Gdansk, Sopot & Gdynia guide

Gdansk, Sopot & Gdynia city guide

Not many cities in Eastern Europe have played such a key role in modern European history as the Polish seaside city of Gdansk. It was here were the opening salvos of World War II were heard and it was here where the big strikes of Lech Walesa’s Solidaritat in Gdansk’s shipyard during the early 80’s indicated the upcoming collapse of the Iron Curtain.
Due to its wealth, Gdansk was always claimed by German and Polish rulers throughout history but for a considerable period it managed to retain a status as a semi-autonomous city-state. After Poland was divided at the end of the 18th century, the city was ruled by Prussian emperors and was called after its German name ‘Danzig’. After World War I, as a result of the Treaty of Versailles arrangements, the city became the ‘Free City of Danzig’, neither belong to German nor Polish territory. The Polish-ruled strip of land which cut off Germany from its East Prussian regions turned into a big frustration for Germany and was used by Hitler as excuse to attack Poland. On September 1, 1939 German gunboats fired on the Polish garrison at Westerplatte initiating the beginning of World War II
Despite its fascinating and turbulent past Gdansk is not a city that keeps on looking back. On the contrary, rebuilt from the rubble after the devastation of World War II, the city’s architecture is stunning and the atmosphere is lively and inspiring. The cobbled streets in the beautiful Old Town have been scrubbed clean and the picturesque Burgher houses, medieval monuments and Renaissance buildings have been renovated. The city is always vibrant and busy and the main Gówne Miasto and surrounding area is filled up with trendy cafes, flashy clubs and stylish restaurants that cater for everyone’s taste. One of Gdansk’s most renowned buildings and a must visit is the breathtaking cathedral Krzywy Dom. For a more relaxing and quiet atmosphere it is recommended to visit the suburb of Oliwa where you can take a walk in the several parks. Also the embankment along Dugie Pobrzeze is a nice spot for an evening stroll, with many places to have a drink or a decent meal.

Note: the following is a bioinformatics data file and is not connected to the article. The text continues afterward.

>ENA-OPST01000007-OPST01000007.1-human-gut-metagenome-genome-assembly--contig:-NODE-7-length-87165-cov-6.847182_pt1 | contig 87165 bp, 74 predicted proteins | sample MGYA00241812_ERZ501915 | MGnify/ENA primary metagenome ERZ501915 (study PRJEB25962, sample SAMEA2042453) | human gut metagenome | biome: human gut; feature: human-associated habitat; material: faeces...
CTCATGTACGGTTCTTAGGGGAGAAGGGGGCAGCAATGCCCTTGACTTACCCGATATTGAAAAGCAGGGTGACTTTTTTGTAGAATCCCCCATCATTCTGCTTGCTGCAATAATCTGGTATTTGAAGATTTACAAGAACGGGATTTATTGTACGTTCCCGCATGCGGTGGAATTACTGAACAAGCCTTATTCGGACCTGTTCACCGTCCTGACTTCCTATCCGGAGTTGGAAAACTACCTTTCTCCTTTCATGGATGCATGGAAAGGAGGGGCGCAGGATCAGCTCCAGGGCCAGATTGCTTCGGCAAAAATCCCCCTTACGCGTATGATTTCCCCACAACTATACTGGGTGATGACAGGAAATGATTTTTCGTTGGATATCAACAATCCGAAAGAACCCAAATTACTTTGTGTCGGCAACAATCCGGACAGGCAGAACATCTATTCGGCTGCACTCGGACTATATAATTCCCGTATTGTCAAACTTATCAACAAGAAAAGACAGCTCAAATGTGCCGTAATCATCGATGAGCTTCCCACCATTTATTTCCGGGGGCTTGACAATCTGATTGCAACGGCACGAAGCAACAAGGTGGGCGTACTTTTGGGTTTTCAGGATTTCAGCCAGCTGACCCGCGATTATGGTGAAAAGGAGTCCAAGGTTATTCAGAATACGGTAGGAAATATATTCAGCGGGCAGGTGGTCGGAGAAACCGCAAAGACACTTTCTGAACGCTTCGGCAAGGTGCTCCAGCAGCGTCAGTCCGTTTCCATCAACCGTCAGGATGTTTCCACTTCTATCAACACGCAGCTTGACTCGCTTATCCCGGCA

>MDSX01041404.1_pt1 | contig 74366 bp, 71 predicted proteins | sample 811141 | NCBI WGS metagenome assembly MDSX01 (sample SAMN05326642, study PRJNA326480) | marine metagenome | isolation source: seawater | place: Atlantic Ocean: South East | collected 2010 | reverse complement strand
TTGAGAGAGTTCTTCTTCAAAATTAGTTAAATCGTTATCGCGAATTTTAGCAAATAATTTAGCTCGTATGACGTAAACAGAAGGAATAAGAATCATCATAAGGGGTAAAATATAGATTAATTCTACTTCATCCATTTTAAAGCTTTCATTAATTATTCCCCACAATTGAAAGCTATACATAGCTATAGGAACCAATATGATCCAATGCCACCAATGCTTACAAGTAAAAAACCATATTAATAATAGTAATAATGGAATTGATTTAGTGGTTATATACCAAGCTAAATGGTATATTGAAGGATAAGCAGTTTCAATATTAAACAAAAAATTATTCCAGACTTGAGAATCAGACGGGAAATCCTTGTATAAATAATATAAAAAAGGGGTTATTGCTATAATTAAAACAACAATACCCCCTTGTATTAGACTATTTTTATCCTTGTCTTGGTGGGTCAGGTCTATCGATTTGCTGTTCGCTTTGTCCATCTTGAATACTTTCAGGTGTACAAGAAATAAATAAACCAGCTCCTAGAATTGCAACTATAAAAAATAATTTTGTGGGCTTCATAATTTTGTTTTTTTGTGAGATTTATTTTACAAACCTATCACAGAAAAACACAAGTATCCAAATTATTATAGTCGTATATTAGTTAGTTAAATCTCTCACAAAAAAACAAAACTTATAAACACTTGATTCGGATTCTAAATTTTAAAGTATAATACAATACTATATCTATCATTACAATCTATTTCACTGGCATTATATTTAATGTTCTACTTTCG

Gdansk is the largest and most southern city of a string of three Baltic resorts, also known as the "Trójmiasto" (Tri-Cities). Sopot, about 6 km more north along the coastline is smaller and more exclusive. The former resort for the Polish aristocrats and elite has become the main draw at night for the whole region offering a hedonistic and vibrant nightlife. In Sopot you will also find the most easily accessible and clean beaches during summer. Gdynia, about 15 km further up north is the smallest of the three cities. Not that long ago Gdynia was a relatively quiet fishermen village before it turned into a wealthy resort whose residents have the highest average income of the country. Although less famous and outgoing than Sopot’s nightlife, Gdynia has a wide offer of interesting bars and clubs. A convenient railway connects the three towns, with several departures an hour in all directions.


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